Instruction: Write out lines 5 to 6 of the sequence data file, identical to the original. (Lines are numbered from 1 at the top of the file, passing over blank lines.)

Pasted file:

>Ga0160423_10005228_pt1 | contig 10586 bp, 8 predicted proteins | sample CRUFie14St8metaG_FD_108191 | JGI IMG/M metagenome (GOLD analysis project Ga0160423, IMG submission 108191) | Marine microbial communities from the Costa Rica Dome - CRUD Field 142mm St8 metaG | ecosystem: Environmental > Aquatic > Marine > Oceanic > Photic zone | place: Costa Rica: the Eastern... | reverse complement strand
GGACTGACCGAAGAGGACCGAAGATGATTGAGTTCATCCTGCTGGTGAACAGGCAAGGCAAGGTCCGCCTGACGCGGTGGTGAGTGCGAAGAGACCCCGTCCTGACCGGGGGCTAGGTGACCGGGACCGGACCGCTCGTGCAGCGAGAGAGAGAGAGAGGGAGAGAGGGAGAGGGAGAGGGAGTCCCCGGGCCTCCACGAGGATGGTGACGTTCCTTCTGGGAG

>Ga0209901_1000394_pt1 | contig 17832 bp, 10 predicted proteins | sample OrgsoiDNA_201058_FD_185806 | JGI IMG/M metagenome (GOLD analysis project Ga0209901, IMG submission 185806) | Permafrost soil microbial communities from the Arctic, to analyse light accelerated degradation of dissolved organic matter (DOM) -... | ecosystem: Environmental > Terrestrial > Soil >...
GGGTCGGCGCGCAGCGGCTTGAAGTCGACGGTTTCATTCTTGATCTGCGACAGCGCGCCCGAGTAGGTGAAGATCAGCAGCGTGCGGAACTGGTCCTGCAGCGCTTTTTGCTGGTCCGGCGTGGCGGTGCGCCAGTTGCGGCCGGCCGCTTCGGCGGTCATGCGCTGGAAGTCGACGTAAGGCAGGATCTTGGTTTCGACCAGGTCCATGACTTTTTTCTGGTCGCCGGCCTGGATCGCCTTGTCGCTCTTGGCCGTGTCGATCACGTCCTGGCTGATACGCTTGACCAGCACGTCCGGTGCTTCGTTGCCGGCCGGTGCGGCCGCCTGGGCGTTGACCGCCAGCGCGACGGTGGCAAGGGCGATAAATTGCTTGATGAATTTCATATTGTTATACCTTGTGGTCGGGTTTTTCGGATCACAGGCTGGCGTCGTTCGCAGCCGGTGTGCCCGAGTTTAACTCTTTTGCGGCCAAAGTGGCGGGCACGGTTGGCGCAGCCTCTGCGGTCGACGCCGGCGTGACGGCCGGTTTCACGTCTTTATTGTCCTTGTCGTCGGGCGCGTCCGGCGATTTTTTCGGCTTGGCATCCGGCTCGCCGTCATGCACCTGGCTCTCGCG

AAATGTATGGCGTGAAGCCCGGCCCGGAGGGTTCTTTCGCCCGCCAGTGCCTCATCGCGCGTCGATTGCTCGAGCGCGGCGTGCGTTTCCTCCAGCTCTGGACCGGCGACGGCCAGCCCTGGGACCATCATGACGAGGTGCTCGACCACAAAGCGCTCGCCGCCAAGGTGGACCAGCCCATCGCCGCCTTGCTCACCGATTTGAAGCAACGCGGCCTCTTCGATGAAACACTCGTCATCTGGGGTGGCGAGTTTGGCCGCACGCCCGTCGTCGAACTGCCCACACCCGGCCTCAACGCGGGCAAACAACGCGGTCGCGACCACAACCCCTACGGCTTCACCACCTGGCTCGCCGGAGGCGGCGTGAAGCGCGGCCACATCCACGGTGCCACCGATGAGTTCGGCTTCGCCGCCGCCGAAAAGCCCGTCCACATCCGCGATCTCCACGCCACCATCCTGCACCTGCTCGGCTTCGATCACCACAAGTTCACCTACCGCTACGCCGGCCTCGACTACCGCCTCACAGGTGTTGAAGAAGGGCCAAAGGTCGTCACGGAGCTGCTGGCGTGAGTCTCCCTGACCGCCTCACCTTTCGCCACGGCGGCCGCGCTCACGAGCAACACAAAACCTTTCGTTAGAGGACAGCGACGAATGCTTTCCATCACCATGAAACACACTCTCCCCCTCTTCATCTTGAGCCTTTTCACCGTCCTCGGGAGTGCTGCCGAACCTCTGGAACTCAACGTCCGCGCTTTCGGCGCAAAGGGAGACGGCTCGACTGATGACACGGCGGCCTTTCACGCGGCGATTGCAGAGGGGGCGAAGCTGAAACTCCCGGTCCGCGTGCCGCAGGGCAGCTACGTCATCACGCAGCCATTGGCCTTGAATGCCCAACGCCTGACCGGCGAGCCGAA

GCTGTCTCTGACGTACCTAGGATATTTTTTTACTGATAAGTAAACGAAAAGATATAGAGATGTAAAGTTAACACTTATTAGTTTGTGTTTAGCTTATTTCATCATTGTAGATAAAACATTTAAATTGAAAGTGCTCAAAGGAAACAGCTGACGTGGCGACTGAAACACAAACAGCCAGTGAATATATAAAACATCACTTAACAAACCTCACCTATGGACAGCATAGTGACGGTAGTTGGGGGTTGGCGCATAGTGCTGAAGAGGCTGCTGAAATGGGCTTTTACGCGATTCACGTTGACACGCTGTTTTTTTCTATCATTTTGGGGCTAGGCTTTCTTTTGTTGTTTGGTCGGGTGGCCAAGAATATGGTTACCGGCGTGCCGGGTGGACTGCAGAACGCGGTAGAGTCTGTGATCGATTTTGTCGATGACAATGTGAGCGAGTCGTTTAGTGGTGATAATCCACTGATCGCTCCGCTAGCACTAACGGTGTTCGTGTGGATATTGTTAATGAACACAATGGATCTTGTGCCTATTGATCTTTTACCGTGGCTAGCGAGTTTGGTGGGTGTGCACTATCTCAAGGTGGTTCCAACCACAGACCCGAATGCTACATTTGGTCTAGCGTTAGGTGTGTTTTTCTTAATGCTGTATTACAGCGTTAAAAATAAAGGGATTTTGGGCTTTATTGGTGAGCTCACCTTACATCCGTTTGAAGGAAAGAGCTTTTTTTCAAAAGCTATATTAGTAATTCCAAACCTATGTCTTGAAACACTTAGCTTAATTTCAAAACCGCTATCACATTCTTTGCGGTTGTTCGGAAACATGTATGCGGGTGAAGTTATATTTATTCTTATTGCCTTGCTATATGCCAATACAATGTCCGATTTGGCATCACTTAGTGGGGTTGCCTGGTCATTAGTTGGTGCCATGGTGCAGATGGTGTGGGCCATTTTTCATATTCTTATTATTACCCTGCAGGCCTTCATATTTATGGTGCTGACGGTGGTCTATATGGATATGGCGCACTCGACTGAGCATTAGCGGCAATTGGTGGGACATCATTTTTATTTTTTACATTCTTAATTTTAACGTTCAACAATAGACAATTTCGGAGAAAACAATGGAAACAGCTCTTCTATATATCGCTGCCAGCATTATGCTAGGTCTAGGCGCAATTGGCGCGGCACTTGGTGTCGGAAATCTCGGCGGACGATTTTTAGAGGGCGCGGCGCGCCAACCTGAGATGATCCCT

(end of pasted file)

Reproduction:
AAATGTATGGCGTGAAGCCCGGCCCGGAGGGTTCTTTCGCCCGCCAGTGCCTCATCGCGCGTCGATTGCTCGAGCGCGGCGTGCGTTTCCTCCAGCTCTGGACCGGCGACGGCCAGCCCTGGGACCATCATGACGAGGTGCTCGACCACAAAGCGCTCGCCGCCAAGGTGGACCAGCCCATCGCCGCCTTGCTCACCGATTTGAAGCAACGCGGCCTCTTCGATGAAACACTCGTCATCTGGGGTGGCGAGTTTGGCCGCACGCCCGTCGTCGAACTGCCCACACCCGGCCTCAACGCGGGCAAACAACGCGGTCGCGACCACAACCCCTACGGCTTCACCACCTGGCTCGCCGGAGGCGGCGTGAAGCGCGGCCACATCCACGGTGCCACCGATGAGTTCGGCTTCGCCGCCGCCGAAAAGCCCGTCCACATCCGCGATCTCCACGCCACCATCCTGCACCTGCTCGGCTTCGATCACCACAAGTTCACCTACCGCTACGCCGGCCTCGACTACCGCCTCACAGGTGTTGAAGAAGGGCCAAAGGTCGTCACGGAGCTGCTGGCGTGAGTCTCCCTGACCGCCTCACCTTTCGCCACGGCGGCCGCGCTCACGAGCAACACAAAACCTTTCGTTAGAGGACAGCGACGAATGCTTTCCATCACCATGAAACACACTCTCCCCCTCTTCATCTTGAGCCTTTTCACCGTCCTCGGGAGTGCTGCCGAACCTCTGGAACTCAACGTCCGCGCTTTCGGCGCAAAGGGAGACGGCTCGACTGATGACACGGCGGCCTTTCACGCGGCGATTGCAGAGGGGGCGAAGCTGAAACTCCCGGTCCGCGTGCCGCAGGGCAGCTACGTCATCACGCAGCCATTGGCCTTGAATGCCCAACGCCTGACCGGCGAGCCGAA

GCTGTCTCTGACGTACCTAGGATATTTTTTTACTGATAAGTAAACGAAAAGATATAGAGATGTAAAGTTAACACTTATTAGTTTGTGTTTAGCTTATTTCATCATTGTAGATAAAACATTTAAATTGAAAGTGCTCAAAGGAAACAGCTGACGTGGCGACTGAAACACAAACAGCCAGTGAATATATAAAACATCACTTAACAAACCTCACCTATGGACAGCATAGTGACGGTAGTTGGGGGTTGGCGCATAGTGCTGAAGAGGCTGCTGAAATGGGCTTTTACGCGATTCACGTTGACACGCTGTTTTTTTCTATCATTTTGGGGCTAGGCTTTCTTTTGTTGTTTGGTCGGGTGGCCAAGAATATGGTTACCGGCGTGCCGGGTGGACTGCAGAACGCGGTAGAGTCTGTGATCGATTTTGTCGATGACAATGTGAGCGAGTCGTTTAGTGGTGATAATCCACTGATCGCTCCGCTAGCACTAACGGTGTTCGTGTGGATATTGTTAATGAACACAATGGATCTTGTGCCTATTGATCTTTTACCGTGGCTAGCGAGTTTGGTGGGTGTGCACTATCTCAAGGTGGTTCCAACCACAGACCCGAATGCTACATTTGGTCTAGCGTTAGGTGTGTTTTTCTTAATGCTGTATTACAGCGTTAAAAATAAAGGGATTTTGGGCTTTATTGGTGAGCTCACCTTACATCCGTTTGAAGGAAAGAGCTTTTTTTCAAAAGCTATATTAGTAATTCCAAACCTATGTCTTGAAACACTTAGCTTAATTTCAAAACCGCTATCACATTCTTTGCGGTTGTTCGGAAACATGTATGCGGGTGAAGTTATATTTATTCTTATTGCCTTGCTATATGCCAATACAATGTCCGATTTGGCATCACTTAGTGGGGTTGCCTGGTCATTAGTTGGTGCCATGGTGCAGATGGTGTGGGCCATTTTTCATATTCTTATTATTACCCTGCAGGCCTTCATATTTATGGTGCTGACGGTGGTCTATATGGATATGGCGCACTCGACTGAGCATTAGCGGCAATTGGTGGGACATCATTTTTATTTTTTACATTCTTAATTTTAACGTTCAACAATAGACAATTTCGGAGAAAACAATGGAAACAGCTCTTCTATATATCGCTGCCAGCATTATGCTAGGTCTAGGCGCAATTGGCGCGGCACTTGGTGTCGGAAATCTCGGCGGACGATTTTTAGAGGGCGCGGCGCGCCAACCTGAGATGATCCCT